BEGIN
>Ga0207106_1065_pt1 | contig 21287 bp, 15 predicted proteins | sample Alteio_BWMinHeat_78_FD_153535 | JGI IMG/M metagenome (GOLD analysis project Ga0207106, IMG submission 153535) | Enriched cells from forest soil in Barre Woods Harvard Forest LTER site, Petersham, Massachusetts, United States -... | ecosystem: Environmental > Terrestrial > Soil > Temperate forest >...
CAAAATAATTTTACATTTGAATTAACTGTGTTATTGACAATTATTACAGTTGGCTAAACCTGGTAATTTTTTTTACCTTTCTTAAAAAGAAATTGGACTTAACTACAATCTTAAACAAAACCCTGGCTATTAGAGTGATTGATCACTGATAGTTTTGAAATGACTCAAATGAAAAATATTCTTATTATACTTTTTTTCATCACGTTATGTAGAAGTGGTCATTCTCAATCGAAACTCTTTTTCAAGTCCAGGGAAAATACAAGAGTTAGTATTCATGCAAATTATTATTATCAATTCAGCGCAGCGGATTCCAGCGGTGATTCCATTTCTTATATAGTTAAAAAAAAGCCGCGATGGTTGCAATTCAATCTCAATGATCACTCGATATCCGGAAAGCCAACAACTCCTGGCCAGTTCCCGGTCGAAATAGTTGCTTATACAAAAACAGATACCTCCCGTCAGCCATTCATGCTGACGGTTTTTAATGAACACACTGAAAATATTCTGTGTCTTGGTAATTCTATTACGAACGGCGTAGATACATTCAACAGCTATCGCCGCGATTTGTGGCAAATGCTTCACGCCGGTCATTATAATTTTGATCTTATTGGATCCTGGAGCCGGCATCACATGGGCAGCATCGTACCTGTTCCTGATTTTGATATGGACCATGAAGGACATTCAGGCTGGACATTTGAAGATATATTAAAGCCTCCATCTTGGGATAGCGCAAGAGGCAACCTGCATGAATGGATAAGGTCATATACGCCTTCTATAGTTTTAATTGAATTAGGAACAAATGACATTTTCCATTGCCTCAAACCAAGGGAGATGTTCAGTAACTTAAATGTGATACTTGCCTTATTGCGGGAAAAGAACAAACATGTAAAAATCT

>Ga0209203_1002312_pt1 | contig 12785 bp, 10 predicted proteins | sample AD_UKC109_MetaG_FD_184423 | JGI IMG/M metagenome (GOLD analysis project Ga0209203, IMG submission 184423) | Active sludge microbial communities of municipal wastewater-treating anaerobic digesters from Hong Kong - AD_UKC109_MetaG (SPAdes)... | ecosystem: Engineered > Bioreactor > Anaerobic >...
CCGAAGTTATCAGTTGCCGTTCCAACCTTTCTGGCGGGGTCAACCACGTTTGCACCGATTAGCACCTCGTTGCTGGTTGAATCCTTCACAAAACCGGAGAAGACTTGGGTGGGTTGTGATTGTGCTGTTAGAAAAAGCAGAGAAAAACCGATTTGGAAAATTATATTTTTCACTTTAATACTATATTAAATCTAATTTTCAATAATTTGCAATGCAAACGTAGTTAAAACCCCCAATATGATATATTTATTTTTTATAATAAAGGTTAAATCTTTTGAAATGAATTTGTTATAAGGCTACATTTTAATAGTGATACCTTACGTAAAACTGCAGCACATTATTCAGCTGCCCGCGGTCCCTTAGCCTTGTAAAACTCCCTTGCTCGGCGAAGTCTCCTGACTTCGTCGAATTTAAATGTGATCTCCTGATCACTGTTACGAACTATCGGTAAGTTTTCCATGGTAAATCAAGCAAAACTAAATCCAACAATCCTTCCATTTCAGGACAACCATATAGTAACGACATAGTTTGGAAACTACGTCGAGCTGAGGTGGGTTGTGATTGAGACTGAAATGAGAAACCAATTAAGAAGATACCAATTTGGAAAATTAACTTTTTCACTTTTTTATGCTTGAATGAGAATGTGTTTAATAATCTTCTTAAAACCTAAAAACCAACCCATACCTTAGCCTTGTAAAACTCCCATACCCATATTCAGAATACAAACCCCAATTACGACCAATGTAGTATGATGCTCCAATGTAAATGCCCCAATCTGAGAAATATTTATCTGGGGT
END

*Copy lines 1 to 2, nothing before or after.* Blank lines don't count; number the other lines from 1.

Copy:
>Ga0207106_1065_pt1 | contig 21287 bp, 15 predicted proteins | sample Alteio_BWMinHeat_78_FD_153535 | JGI IMG/M metagenome (GOLD analysis project Ga0207106, IMG submission 153535) | Enriched cells from forest soil in Barre Woods Harvard Forest LTER site, Petersham, Massachusetts, United States -... | ecosystem: Environmental > Terrestrial > Soil > Temperate forest >...
CAAAATAATTTTACATTTGAATTAACTGTGTTATTGACAATTATTACAGTTGGCTAAACCTGGTAATTTTTTTTACCTTTCTTAAAAAGAAATTGGACTTAACTACAATCTTAAACAAAACCCTGGCTATTAGAGTGATTGATCACTGATAGTTTTGAAATGACTCAAATGAAAAATATTCTTATTATACTTTTTTTCATCACGTTATGTAGAAGTGGTCATTCTCAATCGAAACTCTTTTTCAAGTCCAGGGAAAATACAAGAGTTAGTATTCATGCAAATTATTATTATCAATTCAGCGCAGCGGATTCCAGCGGTGATTCCATTTCTTATATAGTTAAAAAAAAGCCGCGATGGTTGCAATTCAATCTCAATGATCACTCGATATCCGGAAAGCCAACAACTCCTGGCCAGTTCCCGGTCGAAATAGTTGCTTATACAAAAACAGATACCTCCCGTCAGCCATTCATGCTGACGGTTTTTAATGAACACACTGAAAATATTCTGTGTCTTGGTAATTCTATTACGAACGGCGTAGATACATTCAACAGCTATCGCCGCGATTTGTGGCAAATGCTTCACGCCGGTCATTATAATTTTGATCTTATTGGATCCTGGAGCCGGCATCACATGGGCAGCATCGTACCTGTTCCTGATTTTGATATGGACCATGAAGGACATTCAGGCTGGACATTTGAAGATATATTAAAGCCTCCATCTTGGGATAGCGCAAGAGGCAACCTGCATGAATGGATAAGGTCATATACGCCTTCTATAGTTTTAATTGAATTAGGAACAAATGACATTTTCCATTGCCTCAAACCAAGGGAGATGTTCAGTAACTTAAATGTGATACTTGCCTTATTGCGGGAAAAGAACAAACATGTAAAAATCT